Free Board Mark Construction & Inspection

The following regulations concern the process, testing guidelines, and testing criteria for
freeboard marking which is done on the outer surface of the shell during ship construction. Before to read this article, you may read the relevant definitions at DRAUGHT MARKS AND SURVEYING.

Purpose
The purpose of this article is to test and manage quality by accurately regulating methods and standards of measurement, as well as to maintain measurement accuracy in the location, size, and measure of the freeboard marking process performed by ship according to floor plans based on I.M.O regulations and class requirements.

Terminology

Freeboard
Refers to the perpendicular distance from the upper side of the load line to the upper side of the freeboard deck on the midship area.

Freeboard deck
Generally refers to the uppermost area on the ship; the traditional deck, exposed to the outer atmosphere and seawater. (the upper deck is usually the freeboard deck, and if there are others such as a sunken deck, this sunken deck is referred to as the freeboard deck.)

Load Line
The maximum draft (restricted due to safety reasons) during sailing is called a full draft and the waterline at this point is called the load line.

fr1.png

*** S: SUMMER LOAD LINE
*** W: WINTER LOAD LINE
*** WNA: WINTER NORTH ATLANTA LOAD LINE
*** T: TROPICAL LOAD LINE
*** F: FRESHWATER LOAD LINE IN SUMMER
*** TF: TROPICAL FRESHWATER LOAD LINE
*** LTF: LUMBER TROPICAL FRESHWATER LOAD LINE

fr2.jpeg
Note: “L” letter is additionally marked on all wood carrying ships

Timber Load Line

A special load line assigned to ships complying with certain conditions related to their construction set out in the International Convention on Load Lines and used when the cargo complies with the stowage and securing conditions of the Code of Safe Practice for Ships Carrying Timber Deck Cargoes.

Freeboard depth
Value of moulded depth (M.D) + freeboard deck plate thickness

Freeboard length
96% the length of total length (includes thicknesses of stem/stern) at the water line for 85% of M.D, or whichever value is largest among distances from the front side of the stem to the rudder stock C.L at the water line for 85% of M.D is selected.
Note: must be distinguished from LBP.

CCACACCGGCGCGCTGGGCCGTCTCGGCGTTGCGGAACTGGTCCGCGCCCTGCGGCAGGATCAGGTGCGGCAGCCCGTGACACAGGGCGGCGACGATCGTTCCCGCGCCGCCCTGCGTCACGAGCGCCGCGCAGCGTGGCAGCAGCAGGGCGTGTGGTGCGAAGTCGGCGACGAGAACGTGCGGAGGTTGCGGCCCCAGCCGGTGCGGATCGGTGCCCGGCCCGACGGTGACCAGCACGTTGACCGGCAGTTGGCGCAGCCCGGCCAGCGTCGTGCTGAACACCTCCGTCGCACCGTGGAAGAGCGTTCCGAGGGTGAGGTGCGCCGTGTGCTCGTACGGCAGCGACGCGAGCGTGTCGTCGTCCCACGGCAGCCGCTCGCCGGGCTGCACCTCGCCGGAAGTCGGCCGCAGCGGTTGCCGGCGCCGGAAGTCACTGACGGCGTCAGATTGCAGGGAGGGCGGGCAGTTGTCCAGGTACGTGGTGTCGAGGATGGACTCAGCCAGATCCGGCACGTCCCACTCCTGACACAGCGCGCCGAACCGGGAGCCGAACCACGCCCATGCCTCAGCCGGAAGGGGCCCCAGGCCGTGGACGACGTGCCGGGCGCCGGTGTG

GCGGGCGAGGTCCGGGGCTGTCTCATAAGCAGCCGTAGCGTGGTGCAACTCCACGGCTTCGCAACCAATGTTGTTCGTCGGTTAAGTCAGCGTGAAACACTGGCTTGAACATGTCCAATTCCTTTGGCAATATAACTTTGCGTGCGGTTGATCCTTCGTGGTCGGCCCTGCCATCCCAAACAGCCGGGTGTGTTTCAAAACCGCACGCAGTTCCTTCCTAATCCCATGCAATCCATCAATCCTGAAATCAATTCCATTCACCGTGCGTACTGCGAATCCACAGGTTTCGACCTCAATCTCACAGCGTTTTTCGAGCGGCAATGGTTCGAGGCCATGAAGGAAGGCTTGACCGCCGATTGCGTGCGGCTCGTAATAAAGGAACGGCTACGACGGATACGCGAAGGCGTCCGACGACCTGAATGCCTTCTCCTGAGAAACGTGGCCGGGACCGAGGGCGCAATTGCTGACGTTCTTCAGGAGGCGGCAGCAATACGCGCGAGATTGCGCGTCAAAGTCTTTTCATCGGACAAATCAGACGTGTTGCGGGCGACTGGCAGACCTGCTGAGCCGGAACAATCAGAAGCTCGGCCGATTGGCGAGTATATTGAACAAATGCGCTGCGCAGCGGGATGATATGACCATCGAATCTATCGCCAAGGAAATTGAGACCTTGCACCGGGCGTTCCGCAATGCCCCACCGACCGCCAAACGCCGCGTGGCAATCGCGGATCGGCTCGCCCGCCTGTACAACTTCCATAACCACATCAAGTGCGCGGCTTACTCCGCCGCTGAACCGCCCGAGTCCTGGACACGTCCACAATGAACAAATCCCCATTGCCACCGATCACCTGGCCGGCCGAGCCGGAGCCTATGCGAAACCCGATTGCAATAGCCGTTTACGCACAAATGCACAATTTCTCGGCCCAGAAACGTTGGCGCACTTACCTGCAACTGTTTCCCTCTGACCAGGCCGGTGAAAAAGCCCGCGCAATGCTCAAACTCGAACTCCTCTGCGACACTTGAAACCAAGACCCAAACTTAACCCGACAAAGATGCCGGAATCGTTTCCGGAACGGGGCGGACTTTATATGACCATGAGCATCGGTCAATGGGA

Amidship
The center of freeboard length (LF); therefore it refers to LF

Freeboard mark
The various markings that distinguish the freeboard are called the freeboard marks. These are divided into three main types as follows: deck line, center of the ring, and load line.

Inspection Notes:

The distances between the ring center line and the letters specifying class differ by class.

fr3.png

The Designation of Deck Line
**For square gunwale type
Deck line is appointed upon the extension of a line parallel with the upper part of freeboard deck and the measuring point designated in below image.

fr4.png
**For round gunwale type
Appointed deck line at a point 1-2mm below the upper deck. In this case, the significance of the deck line is that it serves as the reference mark for easier measurement of freeboard to the load line.

 

fr5
In general, the minimum summer freeboard is the distance from the deck line top to the
summer load line top

Where to put the Circle Ring on ship?

The Circle should be done with amidship (at 1/2 of freeboard length or LF/2) on both Port/ Starboard sides symmetrically.

Welding and Tolerances?

Final touch-ups (by welding) must be done on freeboard markings that have gone through dimension inspection; basic principles specify that inspections in the presence of shipowner/ship registration are not done.
The dimension testing criteria should be assigned according to the Shipyard Standard. (Typical standards: ±0.5mm, tolerance limit ±1.0mm)

 

One thought on “Free Board Mark Construction & Inspection

Leave a Reply

Fill in your details below or click an icon to log in:

WordPress.com Logo

You are commenting using your WordPress.com account. Log Out /  Change )

Google photo

You are commenting using your Google account. Log Out /  Change )

Twitter picture

You are commenting using your Twitter account. Log Out /  Change )

Facebook photo

You are commenting using your Facebook account. Log Out /  Change )

Connecting to %s